Stephen J.LurieMD, PhD, Senior EditorIndividualAuthor
Copyright 2002 American Medical Association. All Rights Reserved.
Applicable FARS/DFARS Restrictions Apply to Government Use.2002
In Reply: We agree with Dr Mandal that the
anesthesiologist is an important member of the care team for women with preeclampsia.
Several studies have evaluated maternal and fetal safety of regional anesthesia
by comparing the maternal hemodynamic response, maternal outcomes, and neonatal
outcomes among patients who received epidural, spinal, general, or patient-administered
analgesia. Wallace et al1 compared general,
epidural, and combined spinal-epidural and found differences in the use of
ephedrine for hypotension and volume of intravenous fluids administered but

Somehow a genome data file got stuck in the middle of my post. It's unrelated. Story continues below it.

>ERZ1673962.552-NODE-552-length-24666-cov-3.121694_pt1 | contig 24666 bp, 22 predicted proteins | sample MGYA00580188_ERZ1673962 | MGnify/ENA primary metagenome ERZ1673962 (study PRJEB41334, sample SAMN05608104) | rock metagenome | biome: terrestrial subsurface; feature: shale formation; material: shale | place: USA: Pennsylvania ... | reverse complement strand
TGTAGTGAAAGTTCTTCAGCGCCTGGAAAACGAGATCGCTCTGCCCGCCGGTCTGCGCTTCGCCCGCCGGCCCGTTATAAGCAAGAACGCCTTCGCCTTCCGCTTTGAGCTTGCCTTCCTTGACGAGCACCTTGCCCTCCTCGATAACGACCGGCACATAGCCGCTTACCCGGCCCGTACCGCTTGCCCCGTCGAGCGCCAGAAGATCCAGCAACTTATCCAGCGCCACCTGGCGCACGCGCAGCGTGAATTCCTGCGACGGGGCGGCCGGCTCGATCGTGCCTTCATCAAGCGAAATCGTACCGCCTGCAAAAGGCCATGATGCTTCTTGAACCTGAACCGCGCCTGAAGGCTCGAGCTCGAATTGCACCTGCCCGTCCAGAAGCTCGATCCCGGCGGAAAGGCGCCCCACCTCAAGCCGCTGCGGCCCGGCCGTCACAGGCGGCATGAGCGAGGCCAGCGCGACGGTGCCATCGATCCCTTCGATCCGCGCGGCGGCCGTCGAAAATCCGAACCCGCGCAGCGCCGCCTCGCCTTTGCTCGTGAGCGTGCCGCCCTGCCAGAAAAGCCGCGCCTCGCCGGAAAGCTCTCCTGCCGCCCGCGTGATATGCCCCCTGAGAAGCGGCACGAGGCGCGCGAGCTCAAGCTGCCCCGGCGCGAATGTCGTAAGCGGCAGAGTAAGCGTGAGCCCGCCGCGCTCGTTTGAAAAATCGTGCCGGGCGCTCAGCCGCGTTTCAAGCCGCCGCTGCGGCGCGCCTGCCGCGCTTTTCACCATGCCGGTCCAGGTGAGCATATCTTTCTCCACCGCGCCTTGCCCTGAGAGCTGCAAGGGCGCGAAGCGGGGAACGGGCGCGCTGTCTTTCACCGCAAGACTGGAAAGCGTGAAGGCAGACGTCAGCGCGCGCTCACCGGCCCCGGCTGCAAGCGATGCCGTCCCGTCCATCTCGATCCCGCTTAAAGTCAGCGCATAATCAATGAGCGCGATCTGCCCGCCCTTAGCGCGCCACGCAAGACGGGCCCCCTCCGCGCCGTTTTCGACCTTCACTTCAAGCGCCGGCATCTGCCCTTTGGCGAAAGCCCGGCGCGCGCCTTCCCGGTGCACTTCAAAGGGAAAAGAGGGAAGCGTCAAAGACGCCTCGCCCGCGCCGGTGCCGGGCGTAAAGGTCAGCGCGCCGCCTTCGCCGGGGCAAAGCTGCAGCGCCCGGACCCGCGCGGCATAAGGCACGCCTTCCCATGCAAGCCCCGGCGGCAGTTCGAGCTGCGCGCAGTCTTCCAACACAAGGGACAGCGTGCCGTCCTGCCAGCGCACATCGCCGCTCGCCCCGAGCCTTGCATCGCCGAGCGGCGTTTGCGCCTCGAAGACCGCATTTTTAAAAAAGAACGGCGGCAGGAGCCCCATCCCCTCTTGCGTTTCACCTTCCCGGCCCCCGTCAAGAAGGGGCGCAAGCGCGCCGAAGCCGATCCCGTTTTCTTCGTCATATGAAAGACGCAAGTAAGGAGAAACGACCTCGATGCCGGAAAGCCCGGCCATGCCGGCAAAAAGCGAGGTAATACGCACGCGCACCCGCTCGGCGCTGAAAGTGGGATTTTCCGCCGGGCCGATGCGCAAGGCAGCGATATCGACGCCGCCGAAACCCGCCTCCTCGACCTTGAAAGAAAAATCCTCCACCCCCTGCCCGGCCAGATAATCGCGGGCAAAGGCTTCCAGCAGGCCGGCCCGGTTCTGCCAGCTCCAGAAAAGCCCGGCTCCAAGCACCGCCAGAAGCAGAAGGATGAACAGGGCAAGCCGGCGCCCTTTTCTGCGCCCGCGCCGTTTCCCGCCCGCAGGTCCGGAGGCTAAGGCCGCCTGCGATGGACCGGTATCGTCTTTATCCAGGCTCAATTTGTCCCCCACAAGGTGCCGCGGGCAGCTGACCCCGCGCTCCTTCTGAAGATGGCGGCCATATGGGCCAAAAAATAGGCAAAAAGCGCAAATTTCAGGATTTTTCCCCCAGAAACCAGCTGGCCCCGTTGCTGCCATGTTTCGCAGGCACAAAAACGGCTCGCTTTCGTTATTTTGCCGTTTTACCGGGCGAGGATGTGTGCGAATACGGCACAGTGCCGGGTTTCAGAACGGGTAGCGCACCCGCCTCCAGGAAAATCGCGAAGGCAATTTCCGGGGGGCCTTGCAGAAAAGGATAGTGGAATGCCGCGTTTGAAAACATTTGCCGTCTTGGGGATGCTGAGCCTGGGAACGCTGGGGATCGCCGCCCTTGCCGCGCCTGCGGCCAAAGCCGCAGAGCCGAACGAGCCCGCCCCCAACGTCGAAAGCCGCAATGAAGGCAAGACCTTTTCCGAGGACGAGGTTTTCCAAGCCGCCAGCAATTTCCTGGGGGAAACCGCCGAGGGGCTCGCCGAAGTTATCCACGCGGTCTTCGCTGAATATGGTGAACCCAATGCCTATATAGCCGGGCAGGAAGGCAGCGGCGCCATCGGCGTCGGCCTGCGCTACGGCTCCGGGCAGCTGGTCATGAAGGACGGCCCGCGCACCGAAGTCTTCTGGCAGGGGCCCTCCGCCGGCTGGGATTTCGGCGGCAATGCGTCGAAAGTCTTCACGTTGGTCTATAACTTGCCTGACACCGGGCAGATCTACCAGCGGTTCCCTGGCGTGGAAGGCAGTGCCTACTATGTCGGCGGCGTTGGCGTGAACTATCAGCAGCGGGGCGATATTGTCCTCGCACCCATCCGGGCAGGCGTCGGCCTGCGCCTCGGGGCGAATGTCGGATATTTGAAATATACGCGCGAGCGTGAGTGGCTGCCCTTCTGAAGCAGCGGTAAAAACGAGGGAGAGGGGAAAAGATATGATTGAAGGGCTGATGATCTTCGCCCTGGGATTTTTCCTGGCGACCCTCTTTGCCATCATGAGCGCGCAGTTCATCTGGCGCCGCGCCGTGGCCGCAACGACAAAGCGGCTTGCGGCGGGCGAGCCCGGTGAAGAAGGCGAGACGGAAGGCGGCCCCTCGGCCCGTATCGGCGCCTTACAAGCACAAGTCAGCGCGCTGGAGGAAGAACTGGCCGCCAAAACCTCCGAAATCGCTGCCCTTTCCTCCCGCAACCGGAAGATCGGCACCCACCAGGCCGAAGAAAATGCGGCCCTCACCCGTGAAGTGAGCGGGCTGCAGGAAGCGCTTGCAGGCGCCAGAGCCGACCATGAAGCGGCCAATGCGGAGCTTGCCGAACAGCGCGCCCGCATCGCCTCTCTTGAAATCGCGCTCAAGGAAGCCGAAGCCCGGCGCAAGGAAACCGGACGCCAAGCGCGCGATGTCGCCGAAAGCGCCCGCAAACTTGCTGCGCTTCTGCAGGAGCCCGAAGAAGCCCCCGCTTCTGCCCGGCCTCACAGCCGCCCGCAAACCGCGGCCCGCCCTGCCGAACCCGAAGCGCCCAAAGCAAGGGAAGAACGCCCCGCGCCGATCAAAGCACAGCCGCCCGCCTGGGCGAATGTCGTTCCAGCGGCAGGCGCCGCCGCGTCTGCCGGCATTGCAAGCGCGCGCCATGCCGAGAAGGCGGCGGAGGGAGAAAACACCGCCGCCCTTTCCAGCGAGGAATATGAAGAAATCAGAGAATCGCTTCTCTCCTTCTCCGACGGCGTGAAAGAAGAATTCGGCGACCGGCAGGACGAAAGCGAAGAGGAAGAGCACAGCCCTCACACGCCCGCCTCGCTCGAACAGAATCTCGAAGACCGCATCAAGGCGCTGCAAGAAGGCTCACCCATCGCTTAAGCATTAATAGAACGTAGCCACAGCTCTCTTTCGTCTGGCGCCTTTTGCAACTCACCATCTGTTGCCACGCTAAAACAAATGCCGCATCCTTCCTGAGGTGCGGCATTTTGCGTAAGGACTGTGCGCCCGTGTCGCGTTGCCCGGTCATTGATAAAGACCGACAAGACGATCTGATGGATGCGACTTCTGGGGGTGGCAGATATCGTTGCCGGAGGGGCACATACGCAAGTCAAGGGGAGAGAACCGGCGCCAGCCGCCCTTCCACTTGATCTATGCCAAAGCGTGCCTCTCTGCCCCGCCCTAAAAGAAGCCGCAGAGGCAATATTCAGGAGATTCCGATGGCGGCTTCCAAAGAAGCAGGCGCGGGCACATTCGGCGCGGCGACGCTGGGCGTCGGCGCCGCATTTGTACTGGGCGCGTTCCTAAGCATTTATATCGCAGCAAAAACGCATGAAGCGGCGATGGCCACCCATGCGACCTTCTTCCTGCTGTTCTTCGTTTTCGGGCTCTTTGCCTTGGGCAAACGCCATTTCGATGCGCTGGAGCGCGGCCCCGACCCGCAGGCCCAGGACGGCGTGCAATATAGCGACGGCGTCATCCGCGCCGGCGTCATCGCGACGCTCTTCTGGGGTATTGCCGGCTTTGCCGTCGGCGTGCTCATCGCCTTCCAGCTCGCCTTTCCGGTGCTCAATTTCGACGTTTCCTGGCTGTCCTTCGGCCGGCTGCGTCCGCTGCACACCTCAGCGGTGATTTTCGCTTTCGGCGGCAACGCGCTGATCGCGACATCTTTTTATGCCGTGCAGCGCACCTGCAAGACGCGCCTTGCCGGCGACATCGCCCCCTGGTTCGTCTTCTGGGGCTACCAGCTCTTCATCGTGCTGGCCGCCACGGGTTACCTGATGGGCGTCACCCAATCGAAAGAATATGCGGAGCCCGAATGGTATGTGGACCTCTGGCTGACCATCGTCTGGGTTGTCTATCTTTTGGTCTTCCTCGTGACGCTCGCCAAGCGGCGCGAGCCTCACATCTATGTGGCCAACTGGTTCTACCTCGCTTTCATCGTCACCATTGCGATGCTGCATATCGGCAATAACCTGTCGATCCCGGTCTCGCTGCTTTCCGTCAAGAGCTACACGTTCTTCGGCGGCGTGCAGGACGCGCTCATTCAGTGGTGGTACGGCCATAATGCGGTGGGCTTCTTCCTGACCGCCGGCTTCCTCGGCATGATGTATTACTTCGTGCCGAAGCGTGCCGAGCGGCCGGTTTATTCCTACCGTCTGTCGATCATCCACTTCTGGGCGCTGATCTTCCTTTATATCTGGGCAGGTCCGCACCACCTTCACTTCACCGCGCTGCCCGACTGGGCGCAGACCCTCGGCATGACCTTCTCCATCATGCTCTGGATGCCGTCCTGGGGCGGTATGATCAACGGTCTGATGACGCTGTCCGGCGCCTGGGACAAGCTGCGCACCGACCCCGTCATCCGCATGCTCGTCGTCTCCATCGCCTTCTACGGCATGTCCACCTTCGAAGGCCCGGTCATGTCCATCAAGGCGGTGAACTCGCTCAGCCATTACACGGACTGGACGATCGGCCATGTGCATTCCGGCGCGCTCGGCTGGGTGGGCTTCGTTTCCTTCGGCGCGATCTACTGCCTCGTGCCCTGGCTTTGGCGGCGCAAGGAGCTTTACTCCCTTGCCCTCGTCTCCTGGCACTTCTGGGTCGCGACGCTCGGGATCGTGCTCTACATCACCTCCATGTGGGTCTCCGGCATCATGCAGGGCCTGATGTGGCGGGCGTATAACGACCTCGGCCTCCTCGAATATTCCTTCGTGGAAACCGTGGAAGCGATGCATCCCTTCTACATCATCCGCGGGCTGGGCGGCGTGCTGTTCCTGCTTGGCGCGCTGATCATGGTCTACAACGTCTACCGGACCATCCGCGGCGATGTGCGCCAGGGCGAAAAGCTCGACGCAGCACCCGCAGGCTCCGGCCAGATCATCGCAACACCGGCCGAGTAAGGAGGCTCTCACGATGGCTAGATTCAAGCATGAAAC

no differences in Apgar scores, umbilical artery pH, or respiratory distress.
They also found an increase in special care nursery admissions with epidural
anesthesia.1 The study by Hood and Curry2 also supports the use of regional anesthesia. They
demonstrated similar maternal and neonatal outcomes with epidural compared
with spinal anesthesia with the exception of the spinal group receiving more
intravenous fluids and antihypertensives. Overall change in blood pressure
was similar. A retrospective study by Moodley et al3 noted
comparable outcomes with general and epidural anesthesia and noted a higher
1-minute Apgar score in infants whose mothers received epidural anesthesia.
In patients in labor, epidural anesthesia was superior to patient-administered
analgesia but did not produce additional therapeutic benefit.4
Lain KY, Roberts JM. Anesthesia and Preeclampsia—Reply. JAMA. 2002;288(15):1847-1848. doi:10.1001/jama.288.15.1845